Wednesday, July 3, 2013

Why Can't We See What Others See?

If someone can answer the question below, I would like to say I could give you a million dollars, but I can't. So let's just say I would be forever grateful if anyone can provide me with a little insight.

"We never see ourselves the way people do.  
And it always puzzles me that ED-sufferers find 
themselves unattractive and uninteresting, 
because I have yet to see one of them who really and objectively is. 
All ED-sufferers that I have known so far are 
beautiful, brilliant, (over)sensitive and caring people, 
so I always ask myself: 
"how is it possible that they ever lack self-confidence 
and struggle with self-loathing, even for just a second?"
It really hurts me, because this illness is deeply hurting such amazing people 
and it's such a pity they can't see themselves the way the others do."

 It has been a long time since I have read a truer or more thought provoking statement. Looking back at my stay in treatment and the wonderful people I have met along my recovery journey so far, I can honestly say that my fellow recovering friends are incredible, kind-hearted, beautiful people. Every single one of them.

If that is true, then where does this lack of self-compassion come from? Perhaps these irrational beliefs are simply traits that all (or most) of us with eating disorders possess from an early age. It's as if all of our positive characteristics are completely ignored and the few negatives that we do have are magnified. Maybe those pesky eating disorder voices have told us that we are inadequate and worthless for so long that somewhere along the way our healthy brain begins to believe those thoughts too.

One thing I have learned over the past year, however, is that those irrational beliefs can absolutely be changed - it just takes a whole lot of time and patience. To say I am free of these self destructive thoughts would be a lie, but they have lessened over the past year. Maybe if someone can help me (and many others) understand the question above then we can heal a little more quickly and see ourselves in the same light that others do.



  1. Kelsi,

    I don't comment too often, but I really love your blog. Your posts are always so thought-provoking and they really resonate with me. This post was no different. I have always wished that I could see myself the way others see me. I feel like my thoughts have become so distorted that I cannot see myself clearly and I never know if I can even trust my own thoughts. And because I have a hard time trusting others in general, I never can believe what others say. It's good to hear that it does get better, though. Thank you again for this post!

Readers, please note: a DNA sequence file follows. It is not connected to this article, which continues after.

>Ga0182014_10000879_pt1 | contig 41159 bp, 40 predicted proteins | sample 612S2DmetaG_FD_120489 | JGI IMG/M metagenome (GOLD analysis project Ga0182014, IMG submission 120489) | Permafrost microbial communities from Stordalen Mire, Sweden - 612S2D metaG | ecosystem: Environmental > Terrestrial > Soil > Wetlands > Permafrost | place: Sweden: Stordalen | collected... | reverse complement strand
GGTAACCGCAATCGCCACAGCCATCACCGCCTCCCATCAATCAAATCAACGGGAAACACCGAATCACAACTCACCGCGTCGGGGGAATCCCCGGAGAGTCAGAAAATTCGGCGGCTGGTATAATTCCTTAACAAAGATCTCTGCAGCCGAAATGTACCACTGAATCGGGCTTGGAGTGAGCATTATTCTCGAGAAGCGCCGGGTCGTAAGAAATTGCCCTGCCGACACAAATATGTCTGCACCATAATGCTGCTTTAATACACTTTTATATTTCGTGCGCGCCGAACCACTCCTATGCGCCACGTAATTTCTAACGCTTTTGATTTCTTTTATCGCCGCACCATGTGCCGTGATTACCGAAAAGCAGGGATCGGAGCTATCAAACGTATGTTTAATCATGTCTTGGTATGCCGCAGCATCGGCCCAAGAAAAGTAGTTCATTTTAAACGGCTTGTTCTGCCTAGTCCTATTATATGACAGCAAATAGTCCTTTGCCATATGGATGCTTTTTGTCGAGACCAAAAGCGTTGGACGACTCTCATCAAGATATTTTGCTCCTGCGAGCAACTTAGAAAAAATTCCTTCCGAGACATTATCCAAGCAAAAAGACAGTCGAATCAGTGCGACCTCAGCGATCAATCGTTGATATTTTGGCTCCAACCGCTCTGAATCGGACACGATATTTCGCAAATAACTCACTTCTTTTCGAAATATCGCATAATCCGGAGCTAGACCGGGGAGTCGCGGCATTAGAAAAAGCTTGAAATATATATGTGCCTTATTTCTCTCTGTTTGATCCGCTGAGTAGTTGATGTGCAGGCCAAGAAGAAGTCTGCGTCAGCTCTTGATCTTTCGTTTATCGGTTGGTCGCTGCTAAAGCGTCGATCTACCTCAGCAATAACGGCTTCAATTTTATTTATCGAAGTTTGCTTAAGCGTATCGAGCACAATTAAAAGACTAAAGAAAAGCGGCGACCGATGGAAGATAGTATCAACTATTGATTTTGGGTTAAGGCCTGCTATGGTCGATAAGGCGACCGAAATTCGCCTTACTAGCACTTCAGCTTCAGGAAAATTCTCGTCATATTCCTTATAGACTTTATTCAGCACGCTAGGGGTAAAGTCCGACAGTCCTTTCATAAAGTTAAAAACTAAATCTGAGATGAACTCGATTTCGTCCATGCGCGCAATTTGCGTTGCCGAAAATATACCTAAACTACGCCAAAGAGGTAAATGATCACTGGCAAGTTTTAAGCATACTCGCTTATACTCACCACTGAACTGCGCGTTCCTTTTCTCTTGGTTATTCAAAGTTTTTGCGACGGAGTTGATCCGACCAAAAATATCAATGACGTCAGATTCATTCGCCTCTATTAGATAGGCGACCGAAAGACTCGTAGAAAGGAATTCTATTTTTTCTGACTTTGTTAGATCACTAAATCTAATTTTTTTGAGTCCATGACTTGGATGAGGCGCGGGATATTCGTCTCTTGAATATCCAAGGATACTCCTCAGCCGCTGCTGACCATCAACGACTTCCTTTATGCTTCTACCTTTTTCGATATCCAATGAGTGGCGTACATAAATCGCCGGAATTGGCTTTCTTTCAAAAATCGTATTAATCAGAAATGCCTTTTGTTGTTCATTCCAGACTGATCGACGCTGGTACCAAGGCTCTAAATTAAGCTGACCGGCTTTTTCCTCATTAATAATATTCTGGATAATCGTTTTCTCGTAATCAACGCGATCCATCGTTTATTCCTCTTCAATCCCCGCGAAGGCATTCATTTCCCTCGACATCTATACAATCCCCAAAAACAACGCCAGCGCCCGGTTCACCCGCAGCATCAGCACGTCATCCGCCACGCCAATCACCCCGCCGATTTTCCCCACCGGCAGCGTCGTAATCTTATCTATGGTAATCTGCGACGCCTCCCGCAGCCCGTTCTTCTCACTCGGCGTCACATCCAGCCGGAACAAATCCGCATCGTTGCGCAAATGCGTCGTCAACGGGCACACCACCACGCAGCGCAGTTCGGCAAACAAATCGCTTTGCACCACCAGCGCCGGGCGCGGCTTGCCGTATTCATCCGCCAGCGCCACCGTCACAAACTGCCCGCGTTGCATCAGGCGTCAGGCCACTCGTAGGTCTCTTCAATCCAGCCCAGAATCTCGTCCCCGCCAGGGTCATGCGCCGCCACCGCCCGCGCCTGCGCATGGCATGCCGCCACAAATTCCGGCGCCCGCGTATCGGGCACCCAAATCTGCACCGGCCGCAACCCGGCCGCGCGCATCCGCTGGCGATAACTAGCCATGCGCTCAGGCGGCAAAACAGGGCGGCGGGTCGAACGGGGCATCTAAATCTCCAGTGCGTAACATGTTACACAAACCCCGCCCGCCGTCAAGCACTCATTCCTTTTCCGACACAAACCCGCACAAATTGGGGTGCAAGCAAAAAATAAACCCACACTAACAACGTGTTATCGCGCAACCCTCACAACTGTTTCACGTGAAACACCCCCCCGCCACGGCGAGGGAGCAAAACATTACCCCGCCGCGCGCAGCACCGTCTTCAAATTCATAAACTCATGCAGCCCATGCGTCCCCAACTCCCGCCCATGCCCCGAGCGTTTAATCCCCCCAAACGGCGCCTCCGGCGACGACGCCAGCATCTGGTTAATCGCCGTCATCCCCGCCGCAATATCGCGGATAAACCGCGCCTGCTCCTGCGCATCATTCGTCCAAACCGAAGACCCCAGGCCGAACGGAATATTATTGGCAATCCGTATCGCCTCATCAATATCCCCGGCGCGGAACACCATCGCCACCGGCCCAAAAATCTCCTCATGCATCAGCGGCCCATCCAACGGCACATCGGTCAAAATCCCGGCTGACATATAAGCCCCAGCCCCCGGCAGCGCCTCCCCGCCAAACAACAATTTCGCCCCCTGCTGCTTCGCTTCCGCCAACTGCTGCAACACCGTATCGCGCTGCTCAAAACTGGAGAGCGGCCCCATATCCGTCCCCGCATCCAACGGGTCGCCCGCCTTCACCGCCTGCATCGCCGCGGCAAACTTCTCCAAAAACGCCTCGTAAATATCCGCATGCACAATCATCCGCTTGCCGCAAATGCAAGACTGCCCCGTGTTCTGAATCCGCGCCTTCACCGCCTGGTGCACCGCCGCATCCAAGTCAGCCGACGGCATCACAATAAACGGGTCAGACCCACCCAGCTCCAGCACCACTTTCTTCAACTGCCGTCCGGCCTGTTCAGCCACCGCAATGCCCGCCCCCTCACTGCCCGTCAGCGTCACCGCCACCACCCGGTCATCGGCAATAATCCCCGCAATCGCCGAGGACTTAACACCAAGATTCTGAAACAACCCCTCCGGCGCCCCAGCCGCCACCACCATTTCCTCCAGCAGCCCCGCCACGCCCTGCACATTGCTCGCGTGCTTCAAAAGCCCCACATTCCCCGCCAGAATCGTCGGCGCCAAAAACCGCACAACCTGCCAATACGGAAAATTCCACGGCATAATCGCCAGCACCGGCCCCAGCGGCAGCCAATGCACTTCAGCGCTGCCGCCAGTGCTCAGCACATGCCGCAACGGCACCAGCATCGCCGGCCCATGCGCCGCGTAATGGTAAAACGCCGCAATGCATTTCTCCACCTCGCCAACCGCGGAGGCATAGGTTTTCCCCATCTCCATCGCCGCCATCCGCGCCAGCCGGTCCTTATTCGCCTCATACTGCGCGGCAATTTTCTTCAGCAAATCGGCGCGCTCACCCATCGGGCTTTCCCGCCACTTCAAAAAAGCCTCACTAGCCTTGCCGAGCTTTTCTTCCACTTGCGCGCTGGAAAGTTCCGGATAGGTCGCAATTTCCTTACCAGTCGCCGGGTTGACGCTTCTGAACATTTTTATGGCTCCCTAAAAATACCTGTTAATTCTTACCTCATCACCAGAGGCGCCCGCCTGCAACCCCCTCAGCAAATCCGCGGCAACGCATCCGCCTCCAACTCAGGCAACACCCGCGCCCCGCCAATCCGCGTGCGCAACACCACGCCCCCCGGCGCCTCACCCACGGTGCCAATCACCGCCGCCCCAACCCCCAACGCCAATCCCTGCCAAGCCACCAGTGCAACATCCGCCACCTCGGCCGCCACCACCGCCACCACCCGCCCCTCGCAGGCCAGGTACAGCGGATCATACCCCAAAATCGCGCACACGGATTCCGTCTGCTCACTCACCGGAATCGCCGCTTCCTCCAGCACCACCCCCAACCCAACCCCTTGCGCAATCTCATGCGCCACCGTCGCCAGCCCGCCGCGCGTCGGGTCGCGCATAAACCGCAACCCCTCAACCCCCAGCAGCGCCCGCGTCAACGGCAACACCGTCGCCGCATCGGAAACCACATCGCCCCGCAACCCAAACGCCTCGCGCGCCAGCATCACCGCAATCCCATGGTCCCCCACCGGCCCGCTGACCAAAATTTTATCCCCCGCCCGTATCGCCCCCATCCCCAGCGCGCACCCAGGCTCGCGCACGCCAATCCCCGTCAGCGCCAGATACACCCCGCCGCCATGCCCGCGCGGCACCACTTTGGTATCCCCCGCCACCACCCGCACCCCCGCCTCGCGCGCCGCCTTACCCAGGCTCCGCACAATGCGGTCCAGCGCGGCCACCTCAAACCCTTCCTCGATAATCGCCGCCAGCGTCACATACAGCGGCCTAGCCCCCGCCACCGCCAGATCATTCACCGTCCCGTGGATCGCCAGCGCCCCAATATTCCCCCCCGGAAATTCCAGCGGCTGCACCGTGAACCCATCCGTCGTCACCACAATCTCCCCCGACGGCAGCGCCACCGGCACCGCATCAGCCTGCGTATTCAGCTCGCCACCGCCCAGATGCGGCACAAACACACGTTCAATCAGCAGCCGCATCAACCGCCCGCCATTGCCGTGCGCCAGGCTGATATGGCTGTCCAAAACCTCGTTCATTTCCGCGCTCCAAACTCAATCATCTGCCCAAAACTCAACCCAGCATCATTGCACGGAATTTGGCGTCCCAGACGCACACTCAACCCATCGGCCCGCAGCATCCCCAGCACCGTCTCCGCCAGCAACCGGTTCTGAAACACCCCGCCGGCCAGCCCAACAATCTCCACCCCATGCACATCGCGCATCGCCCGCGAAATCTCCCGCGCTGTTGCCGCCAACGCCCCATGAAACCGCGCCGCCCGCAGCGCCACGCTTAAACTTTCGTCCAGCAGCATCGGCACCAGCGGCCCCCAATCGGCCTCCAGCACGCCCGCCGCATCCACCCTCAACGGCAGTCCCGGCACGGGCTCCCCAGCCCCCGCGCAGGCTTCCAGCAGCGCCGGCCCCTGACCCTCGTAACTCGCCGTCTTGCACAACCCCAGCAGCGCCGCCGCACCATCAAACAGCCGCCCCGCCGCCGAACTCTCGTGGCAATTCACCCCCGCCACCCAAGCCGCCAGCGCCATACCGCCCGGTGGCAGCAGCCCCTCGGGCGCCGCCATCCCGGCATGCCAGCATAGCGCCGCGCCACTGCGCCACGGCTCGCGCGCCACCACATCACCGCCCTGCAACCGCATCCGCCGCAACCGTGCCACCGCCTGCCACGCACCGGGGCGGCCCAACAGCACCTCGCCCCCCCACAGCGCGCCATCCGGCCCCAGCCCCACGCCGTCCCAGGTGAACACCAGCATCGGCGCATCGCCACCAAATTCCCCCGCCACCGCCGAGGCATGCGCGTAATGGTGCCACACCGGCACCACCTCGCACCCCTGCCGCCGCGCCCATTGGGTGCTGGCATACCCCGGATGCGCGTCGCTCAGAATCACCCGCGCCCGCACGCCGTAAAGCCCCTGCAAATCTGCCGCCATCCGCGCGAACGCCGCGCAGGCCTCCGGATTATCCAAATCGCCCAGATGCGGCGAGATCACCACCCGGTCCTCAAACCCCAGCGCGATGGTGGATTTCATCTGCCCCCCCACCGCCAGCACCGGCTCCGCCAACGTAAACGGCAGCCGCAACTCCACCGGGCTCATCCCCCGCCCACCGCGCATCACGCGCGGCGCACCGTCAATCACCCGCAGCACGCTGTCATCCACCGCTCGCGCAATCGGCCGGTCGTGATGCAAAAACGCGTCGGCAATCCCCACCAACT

1. Well thank you, I really appreciate that. Thanks for reading and commenting! Trust is also a big issue for many of us as our brains become more and more distorted. That actually makes a lot of sense to me... Why should we believe others if we can't even believe ourselves? Best of luck to you! <3

  2. Comparison, judgment, and perfectionism. Those are kind of traits that people suffering from some addictive behaviors "to me". We are so obsessed about our inside, and compare it with the others' outside. By comparing, we think that we are better or worse. Then, perfectionism kicks in to be better. Sometimes, these traits are developed while we were small (emotional abuse or physical abuse). I think that the others are just about the same inside. When I talk with the others openly, I feel like, "oh, they do feel the same." Love, Kyoko

    1. I think you nailed it (like you usually do!). Comparison, judgment, and perfectionism are the things I struggle with most... And inadequacy, but I think that is a result of those three things. It's all intertwined. Such a complicated ball of negative self-judgments. People has climbed out of it before, so I think we can too. :)

  3. This was great. Since giving my heart to Jesus, I have come to see ED as a distinct tool of the enemy to keep us from seeing ourselves as God created us, and to keep us from living to our full potential, for the good God has planned for us.

    There are many moments of grace-filled clarity when I see myself the way God wants me to. But then that whisper comes sometimes that clouds my perceptions and tries to bring me down. The position of my heart in relation to God directly influences how quickly I can silence that evil whisper.

    1. Thanks so much. So glad to hear you are able to silence those unhealthy voices! xx

  4. I read an amazing book recently that I wish I would have known about during my recovery. It's called "There's Nothing Wrong With You." Here's a basic summary:

    Self-Hate is engrained into everyone in childhood, even those with the most loving and supportive environments. It is so common that a lot of people don't even recognize when we're engaging in it. Self-hate makes us think we are "doing something", and we've equated "doing" with being good. As long as we're horrible people, and we know it, then we're working to fix it! Unfortunately, self-hate lies, and doesn't help us change at all. It keeps us stuck.

    I definitely recommend reading it. So enlightening!! Hugs!

  5. Josie, thank you SO much for sharing this with me! I grew up in a very loving and supportive environment and have always wondered why I struggle with with. You just made my day. Downloading that book onto my nook right now! :)

  6. Yes, I had that sort of environment as well. I used to let my eating disorder use it as a weapon against me. "You have no reason to be this messed up. You really are just a loser." Ahh...sneaky tactics! I'm so happy you're going to read it. Let me know what you think!! It's easy to read it really fast, with the fonts and all, but it's definitely worth pausing and pondering as often as possible :)

    1. I will definitely let you know what I think of it when I'm finished! <3